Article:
Blair’s position as leader of the Labour Party was not preordained. It was the result of John Smith’s untimely death. Ideologically, Smith was a staunch European social democrat whose instinctive tendency would have been to establish close relations with Berlin and Paris. By contrast Blair styled himself as an English version of the Clinton who had recently shifted the US Democrats to the right, abandoning any pretence of a New Deal. The scale of Labour’s electoral victory in the May 1997 general election surprised its leaders. They had fought a banal campaign, strong on presentation, weak on politics. It stressed continuity with the old regime rather than any serious change. Blair’s presidential demeanour smacked of Bonapartism. His image was used to reassure Middle England voters that he was not too different from the Tories who had governed Britain since 1979, and that he would be a friend of big business.

It was publicly stated by Blair and his spin doctors that the trade unions would be kept at arm’s length. It was also hinted that Blair and his group would like to detach the Labour Party from the trade unions altogether. A modern, democratic party had no time for old-fashioned conflicts. Ideally, Blair wanted a coalition government with the Liberal Democrats to lay the basis for a new centrist party that could dominate politics for the next fifty years. The size of Labour’s electoral majority made any such desire utopian. Instead Blair and his colleagues transformed the Labour party beyond recognition. Its slow collapse today will resuscitate the project, if the Lib Dems don’t lose most of their seats.

During a lunch for big business at London’s Savoy Hotel on 13 May 1996, Peter Mandelson, a close ally of Blair, stated that he favoured ‘healthy profits’ for companies and was not unduly bothered by the fact that this would ‘inevitably lead to inequalities in incomes’. After two years of Blair, the gap between executive salaries and the average wage was the largest in Europe. This was widely interpreted as a pledge that Britain was safe for foreign investors. As a result the British economy was soon dominated by transnationals. Today, this market is five times greater than the rest of Western Europe and three times that of the United States.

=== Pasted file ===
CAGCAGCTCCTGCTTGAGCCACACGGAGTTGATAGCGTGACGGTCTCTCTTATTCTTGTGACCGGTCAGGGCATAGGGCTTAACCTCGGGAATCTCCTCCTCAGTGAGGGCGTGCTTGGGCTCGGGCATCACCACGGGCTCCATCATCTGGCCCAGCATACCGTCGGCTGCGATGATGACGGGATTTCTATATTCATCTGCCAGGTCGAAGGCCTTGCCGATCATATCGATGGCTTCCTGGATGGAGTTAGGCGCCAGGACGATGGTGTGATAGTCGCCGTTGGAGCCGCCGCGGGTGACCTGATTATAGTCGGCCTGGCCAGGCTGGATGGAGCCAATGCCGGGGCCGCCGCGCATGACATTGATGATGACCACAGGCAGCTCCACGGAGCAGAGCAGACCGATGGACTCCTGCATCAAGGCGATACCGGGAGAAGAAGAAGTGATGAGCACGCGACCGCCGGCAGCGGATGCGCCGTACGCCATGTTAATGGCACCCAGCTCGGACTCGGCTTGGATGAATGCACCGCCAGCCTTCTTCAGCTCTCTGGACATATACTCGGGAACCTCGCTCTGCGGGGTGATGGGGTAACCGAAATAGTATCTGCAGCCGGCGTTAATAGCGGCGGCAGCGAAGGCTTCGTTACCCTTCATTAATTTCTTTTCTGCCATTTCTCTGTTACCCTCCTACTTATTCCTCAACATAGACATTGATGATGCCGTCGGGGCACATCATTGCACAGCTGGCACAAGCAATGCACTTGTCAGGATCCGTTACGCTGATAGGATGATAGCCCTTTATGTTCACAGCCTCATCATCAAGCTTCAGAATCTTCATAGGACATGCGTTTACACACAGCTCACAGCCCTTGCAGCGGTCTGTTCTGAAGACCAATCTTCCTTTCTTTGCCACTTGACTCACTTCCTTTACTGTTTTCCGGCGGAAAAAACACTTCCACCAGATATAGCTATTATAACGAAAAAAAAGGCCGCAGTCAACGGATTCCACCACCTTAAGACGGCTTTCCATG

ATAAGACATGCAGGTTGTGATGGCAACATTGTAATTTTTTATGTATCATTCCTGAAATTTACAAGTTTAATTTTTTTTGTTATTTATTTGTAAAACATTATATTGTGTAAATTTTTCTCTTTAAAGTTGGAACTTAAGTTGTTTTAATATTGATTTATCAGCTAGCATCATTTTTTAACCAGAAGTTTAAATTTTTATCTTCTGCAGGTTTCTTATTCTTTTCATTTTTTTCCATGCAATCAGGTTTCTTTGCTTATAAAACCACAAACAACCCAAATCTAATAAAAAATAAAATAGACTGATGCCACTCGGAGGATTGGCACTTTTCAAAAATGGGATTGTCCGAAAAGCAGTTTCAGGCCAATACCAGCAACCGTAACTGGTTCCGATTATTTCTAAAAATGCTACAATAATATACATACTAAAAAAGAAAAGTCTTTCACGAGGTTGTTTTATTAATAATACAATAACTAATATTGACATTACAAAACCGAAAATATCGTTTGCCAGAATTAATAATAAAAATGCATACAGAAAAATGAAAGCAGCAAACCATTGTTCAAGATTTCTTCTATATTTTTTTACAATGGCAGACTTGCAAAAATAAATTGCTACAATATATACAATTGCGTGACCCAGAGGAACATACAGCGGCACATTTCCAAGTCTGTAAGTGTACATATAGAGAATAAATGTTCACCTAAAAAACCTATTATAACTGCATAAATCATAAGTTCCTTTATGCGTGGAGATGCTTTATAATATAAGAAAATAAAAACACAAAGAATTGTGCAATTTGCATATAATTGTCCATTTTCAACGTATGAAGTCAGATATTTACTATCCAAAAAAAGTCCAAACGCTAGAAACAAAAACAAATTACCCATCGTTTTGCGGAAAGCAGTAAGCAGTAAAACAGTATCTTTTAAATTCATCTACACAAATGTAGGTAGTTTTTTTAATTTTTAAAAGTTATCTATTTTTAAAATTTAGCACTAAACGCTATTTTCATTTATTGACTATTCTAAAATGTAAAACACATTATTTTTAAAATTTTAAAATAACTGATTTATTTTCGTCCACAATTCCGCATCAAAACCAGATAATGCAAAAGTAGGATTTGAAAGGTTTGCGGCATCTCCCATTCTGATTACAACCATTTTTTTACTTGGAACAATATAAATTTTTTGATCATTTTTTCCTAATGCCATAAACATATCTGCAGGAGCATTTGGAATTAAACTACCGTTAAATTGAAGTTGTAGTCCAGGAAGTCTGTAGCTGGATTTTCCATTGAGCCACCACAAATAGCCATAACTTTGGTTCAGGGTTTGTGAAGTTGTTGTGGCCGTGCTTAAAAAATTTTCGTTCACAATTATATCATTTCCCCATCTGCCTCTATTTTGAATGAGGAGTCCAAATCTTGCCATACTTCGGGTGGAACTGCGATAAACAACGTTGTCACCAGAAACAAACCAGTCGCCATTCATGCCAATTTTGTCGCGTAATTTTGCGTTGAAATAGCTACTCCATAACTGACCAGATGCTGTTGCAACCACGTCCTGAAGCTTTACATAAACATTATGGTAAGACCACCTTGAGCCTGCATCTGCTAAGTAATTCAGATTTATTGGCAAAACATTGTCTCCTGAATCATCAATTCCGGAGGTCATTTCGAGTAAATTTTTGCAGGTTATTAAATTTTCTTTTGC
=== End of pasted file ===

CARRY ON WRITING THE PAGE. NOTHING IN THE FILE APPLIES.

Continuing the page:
Blair’s ideologues were so convinced that victory had only been won because they had ditched a traditional social democratic programme that they ignored the reality of Britain under the Conservatives. The Blairites wanted to believe that the electorate punish their predecessors for their misdemeanours rather than their crimes. The decline in education and the health service, the sale of the railways and the water authorities, had not been popular. The sale of public housing to it occupants was a key plank in Thatcherite policies. New Labour had decided it was popular and promised to leave it unchanged.